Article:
Monday, July 7, 2008

The Other 'Black Gold'

Compost. Claire Foster. Recommended.

As I recently mentioned in the Self-Sufficient Life post, there are many topics and skills that may be beneficial to learn, and most are complex enough to warrant their own book (maybe several) and perhaps a lot of trial and error to become proficient. This topic is fairly straight forward, yet has some nuances that I discovered in this book.

This particular book is a great little primer that pretty much tells you everything you need to know about creating your own compost. First, let's review some of the benefits:

  1. Recycles organic waste
  2. Reduces landfill pressure
  3. Organically increases soil productivity
  4. Lessens need for chemical fertilizers
  5. Nutrient dense
  6. Saves money

If done correctly, the few drawbacks (odor, unsightliness, animals) can be pretty much eliminated. This book will help you to do just that.

After covering the basics, the author delves into soil science for two chapters. Physical and chemical composition of soil is covered in quick, yet informative prose. The next chapter covers exactly what ingredients you should and should not use in your compost concoction. Compost bin and container design is then examined in good detail, giving pros and cons for many types of applications and situations. Finally, the author outlines the prevailing methods for combining your ingredients and container, as well as maintenance of your pile. Worm composters and green manure are also covered in slight detail.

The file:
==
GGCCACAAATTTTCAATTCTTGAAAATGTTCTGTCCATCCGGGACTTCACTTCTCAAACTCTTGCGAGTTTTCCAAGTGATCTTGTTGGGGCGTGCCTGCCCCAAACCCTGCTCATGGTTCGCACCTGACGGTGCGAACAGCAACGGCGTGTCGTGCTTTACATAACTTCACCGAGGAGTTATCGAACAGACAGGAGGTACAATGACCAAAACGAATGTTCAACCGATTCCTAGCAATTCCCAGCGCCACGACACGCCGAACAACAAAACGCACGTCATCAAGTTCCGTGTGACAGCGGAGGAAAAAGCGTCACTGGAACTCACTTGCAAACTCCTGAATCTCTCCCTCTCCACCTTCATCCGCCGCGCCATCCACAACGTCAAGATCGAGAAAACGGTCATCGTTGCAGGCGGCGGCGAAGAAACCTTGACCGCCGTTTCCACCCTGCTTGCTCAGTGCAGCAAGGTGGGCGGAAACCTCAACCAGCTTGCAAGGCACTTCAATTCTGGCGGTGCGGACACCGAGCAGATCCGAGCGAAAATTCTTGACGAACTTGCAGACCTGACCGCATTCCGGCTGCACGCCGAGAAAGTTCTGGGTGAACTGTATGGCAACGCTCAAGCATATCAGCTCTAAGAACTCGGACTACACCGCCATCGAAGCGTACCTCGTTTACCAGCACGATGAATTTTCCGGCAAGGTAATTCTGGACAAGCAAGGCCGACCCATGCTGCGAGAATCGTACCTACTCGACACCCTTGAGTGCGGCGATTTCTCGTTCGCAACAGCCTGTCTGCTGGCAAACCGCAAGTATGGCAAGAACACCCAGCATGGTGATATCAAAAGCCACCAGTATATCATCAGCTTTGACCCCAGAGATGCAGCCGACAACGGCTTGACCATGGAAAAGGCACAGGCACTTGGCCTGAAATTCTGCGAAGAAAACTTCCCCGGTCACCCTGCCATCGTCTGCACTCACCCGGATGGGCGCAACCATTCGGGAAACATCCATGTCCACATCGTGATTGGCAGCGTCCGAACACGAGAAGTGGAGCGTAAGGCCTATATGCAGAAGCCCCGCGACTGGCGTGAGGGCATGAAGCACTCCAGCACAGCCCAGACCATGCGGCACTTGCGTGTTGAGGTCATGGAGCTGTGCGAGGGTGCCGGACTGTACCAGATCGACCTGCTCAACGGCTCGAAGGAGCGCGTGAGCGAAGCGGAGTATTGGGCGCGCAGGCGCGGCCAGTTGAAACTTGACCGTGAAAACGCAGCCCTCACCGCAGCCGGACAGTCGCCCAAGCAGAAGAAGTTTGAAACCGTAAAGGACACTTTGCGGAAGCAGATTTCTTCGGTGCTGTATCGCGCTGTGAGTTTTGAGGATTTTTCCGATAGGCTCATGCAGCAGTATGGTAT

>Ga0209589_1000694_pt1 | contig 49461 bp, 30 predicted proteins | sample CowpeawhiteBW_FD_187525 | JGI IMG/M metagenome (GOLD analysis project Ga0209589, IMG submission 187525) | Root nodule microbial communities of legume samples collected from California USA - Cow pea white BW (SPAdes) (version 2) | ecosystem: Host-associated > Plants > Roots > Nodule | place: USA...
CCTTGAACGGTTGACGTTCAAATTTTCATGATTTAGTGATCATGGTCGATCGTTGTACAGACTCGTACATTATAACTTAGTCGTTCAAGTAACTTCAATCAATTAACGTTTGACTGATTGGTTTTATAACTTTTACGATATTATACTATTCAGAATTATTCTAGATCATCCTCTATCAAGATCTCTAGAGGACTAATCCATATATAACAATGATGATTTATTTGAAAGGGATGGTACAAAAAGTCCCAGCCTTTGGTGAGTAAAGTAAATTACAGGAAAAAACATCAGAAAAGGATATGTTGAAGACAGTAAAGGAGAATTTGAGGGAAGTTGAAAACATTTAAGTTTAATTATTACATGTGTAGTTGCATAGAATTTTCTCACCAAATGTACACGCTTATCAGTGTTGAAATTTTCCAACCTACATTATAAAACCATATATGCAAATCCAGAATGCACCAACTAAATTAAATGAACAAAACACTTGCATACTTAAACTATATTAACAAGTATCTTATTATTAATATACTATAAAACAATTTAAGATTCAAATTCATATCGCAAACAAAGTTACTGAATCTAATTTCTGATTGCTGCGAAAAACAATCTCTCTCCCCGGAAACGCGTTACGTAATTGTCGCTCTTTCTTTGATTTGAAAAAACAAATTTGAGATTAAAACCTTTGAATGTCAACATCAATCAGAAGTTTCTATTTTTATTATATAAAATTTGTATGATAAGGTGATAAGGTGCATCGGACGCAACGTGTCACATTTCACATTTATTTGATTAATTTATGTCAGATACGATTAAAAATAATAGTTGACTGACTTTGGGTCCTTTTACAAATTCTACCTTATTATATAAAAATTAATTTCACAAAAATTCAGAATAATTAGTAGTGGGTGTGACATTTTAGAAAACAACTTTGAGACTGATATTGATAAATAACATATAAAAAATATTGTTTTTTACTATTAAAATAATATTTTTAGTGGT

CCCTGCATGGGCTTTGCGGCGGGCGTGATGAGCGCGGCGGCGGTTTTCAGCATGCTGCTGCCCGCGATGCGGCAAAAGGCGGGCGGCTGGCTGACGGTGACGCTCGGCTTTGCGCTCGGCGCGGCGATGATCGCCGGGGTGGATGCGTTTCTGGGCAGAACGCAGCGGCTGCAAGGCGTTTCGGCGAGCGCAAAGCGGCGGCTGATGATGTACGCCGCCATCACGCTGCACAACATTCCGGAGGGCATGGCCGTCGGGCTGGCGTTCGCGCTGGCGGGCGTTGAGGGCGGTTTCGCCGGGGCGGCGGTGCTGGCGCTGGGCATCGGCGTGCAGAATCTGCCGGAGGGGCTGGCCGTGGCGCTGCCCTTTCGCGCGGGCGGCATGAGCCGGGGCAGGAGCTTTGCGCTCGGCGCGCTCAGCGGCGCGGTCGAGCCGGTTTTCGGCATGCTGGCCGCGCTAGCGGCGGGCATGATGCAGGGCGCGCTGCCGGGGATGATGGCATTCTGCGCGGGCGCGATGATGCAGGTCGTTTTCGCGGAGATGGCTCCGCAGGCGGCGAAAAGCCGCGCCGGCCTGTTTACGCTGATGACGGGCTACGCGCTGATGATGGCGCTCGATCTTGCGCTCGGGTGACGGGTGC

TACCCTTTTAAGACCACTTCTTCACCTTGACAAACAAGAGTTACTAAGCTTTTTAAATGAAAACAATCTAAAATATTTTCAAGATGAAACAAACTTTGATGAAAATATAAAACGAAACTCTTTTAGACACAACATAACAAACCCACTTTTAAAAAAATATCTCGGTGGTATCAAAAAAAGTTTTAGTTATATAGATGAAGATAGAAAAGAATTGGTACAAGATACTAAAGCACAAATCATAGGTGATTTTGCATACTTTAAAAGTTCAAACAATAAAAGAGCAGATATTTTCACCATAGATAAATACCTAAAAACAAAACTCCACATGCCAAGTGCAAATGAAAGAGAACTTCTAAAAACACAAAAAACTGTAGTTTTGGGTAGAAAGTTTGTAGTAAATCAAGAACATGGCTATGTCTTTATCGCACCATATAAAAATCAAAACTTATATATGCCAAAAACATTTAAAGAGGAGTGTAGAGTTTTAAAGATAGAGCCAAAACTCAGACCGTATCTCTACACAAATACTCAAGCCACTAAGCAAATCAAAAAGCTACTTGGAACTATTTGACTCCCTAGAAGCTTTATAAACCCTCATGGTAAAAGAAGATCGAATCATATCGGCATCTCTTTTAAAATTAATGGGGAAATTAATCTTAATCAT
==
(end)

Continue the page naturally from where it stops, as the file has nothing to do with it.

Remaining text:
This is a great reference for composting. It is short (abt 100 pgs) and to the point, but holds many good ideas and tips that will increase the productivity of your composting experience. The moral of the story: there is no right or wrong way to compost, and it will take care of itself in most cases. If you wish to speed up and maximize the process, this book will help you.

I have had a simple compost pile for several years now. This year I upgraded to a commercial plastic bin. It certainly allows for a larger amount of material to be processed, mostly due to the increased heat and improved geometry. By the end of the year, I should have quite a large amount to improve my soil.

1 comment:

polybore said...

Yummy compost. I use a worm accelerated equivalent you might be interested in